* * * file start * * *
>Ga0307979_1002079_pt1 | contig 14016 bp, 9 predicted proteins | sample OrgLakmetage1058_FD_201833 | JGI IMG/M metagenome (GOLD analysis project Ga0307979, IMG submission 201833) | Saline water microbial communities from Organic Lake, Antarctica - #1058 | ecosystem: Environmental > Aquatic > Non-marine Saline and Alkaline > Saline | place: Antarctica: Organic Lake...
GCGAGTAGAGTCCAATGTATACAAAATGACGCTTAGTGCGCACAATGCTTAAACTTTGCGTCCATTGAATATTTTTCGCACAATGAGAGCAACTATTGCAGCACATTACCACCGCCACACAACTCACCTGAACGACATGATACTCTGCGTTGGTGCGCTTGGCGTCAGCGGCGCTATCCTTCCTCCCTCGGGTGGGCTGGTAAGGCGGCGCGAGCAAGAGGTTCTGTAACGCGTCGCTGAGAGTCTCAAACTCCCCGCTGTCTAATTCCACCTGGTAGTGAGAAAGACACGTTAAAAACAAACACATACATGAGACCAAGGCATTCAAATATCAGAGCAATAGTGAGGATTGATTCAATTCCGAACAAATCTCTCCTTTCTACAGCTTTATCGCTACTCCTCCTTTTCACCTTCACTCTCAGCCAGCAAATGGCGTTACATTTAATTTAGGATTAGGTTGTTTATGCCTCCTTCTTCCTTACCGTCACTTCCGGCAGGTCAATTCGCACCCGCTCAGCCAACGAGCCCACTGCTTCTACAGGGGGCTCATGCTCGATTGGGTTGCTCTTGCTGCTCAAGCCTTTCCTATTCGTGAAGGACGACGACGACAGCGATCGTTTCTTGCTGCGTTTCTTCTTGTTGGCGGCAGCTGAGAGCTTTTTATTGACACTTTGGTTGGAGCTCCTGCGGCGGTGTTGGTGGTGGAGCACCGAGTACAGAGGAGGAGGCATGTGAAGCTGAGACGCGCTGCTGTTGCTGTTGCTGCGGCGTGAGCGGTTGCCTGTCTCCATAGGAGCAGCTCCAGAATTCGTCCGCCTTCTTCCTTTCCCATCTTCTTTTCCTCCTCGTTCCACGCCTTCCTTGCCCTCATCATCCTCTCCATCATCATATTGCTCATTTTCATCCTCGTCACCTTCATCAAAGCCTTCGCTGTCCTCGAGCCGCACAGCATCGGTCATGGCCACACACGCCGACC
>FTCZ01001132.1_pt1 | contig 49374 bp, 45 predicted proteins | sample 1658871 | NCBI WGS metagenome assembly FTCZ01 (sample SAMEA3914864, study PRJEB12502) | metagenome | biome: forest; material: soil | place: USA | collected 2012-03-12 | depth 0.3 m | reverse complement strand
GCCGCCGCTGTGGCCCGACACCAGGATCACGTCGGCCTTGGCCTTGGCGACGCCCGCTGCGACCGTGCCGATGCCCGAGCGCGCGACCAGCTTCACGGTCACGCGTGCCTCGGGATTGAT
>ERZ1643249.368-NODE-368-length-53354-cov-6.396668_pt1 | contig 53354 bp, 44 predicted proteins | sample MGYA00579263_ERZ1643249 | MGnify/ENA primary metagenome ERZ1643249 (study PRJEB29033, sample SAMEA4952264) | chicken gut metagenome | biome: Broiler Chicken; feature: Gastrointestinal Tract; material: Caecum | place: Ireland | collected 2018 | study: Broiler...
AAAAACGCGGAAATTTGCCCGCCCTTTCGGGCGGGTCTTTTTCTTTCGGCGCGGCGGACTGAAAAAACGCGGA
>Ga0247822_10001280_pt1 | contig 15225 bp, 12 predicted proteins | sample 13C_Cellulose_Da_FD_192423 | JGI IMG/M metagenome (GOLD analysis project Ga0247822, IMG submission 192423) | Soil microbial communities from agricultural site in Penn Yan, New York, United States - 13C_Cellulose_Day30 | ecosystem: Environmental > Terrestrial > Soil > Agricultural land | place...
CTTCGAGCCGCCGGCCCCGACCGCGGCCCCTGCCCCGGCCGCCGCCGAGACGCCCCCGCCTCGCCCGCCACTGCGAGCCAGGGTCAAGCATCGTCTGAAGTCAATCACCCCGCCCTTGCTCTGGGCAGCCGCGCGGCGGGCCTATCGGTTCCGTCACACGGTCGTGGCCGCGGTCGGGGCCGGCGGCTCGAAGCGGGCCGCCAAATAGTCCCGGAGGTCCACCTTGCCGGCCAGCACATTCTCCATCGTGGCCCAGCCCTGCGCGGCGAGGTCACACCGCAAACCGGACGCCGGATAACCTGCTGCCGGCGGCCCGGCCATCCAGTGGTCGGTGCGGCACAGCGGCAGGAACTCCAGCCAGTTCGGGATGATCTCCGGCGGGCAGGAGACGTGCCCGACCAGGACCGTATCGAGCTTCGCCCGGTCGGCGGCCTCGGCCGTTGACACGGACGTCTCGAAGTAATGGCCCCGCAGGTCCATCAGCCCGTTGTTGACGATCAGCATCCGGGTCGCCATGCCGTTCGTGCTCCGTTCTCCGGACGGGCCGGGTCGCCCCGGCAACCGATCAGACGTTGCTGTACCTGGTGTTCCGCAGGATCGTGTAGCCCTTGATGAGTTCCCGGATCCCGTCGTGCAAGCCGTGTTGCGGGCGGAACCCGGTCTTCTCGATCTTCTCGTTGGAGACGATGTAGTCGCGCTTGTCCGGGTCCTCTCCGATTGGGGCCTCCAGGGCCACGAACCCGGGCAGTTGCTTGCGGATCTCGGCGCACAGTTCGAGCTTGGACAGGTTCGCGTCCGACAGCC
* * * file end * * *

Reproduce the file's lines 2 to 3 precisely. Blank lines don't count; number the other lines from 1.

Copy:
GCGAGTAGAGTCCAATGTATACAAAATGACGCTTAGTGCGCACAATGCTTAAACTTTGCGTCCATTGAATATTTTTCGCACAATGAGAGCAACTATTGCAGCACATTACCACCGCCACACAACTCACCTGAACGACATGATACTCTGCGTTGGTGCGCTTGGCGTCAGCGGCGCTATCCTTCCTCCCTCGGGTGGGCTGGTAAGGCGGCGCGAGCAAGAGGTTCTGTAACGCGTCGCTGAGAGTCTCAAACTCCCCGCTGTCTAATTCCACCTGGTAGTGAGAAAGACACGTTAAAAACAAACACATACATGAGACCAAGGCATTCAAATATCAGAGCAATAGTGAGGATTGATTCAATTCCGAACAAATCTCTCCTTTCTACAGCTTTATCGCTACTCCTCCTTTTCACCTTCACTCTCAGCCAGCAAATGGCGTTACATTTAATTTAGGATTAGGTTGTTTATGCCTCCTTCTTCCTTACCGTCACTTCCGGCAGGTCAATTCGCACCCGCTCAGCCAACGAGCCCACTGCTTCTACAGGGGGCTCATGCTCGATTGGGTTGCTCTTGCTGCTCAAGCCTTTCCTATTCGTGAAGGACGACGACGACAGCGATCGTTTCTTGCTGCGTTTCTTCTTGTTGGCGGCAGCTGAGAGCTTTTTATTGACACTTTGGTTGGAGCTCCTGCGGCGGTGTTGGTGGTGGAGCACCGAGTACAGAGGAGGAGGCATGTGAAGCTGAGACGCGCTGCTGTTGCTGTTGCTGCGGCGTGAGCGGTTGCCTGTCTCCATAGGAGCAGCTCCAGAATTCGTCCGCCTTCTTCCTTTCCCATCTTCTTTTCCTCCTCGTTCCACGCCTTCCTTGCCCTCATCATCCTCTCCATCATCATATTGCTCATTTTCATCCTCGTCACCTTCATCAAAGCCTTCGCTGTCCTCGAGCCGCACAGCATCGGTCATGGCCACACACGCCGACC
>FTCZ01001132.1_pt1 | contig 49374 bp, 45 predicted proteins | sample 1658871 | NCBI WGS metagenome assembly FTCZ01 (sample SAMEA3914864, study PRJEB12502) | metagenome | biome: forest; material: soil | place: USA | collected 2012-03-12 | depth 0.3 m | reverse complement strand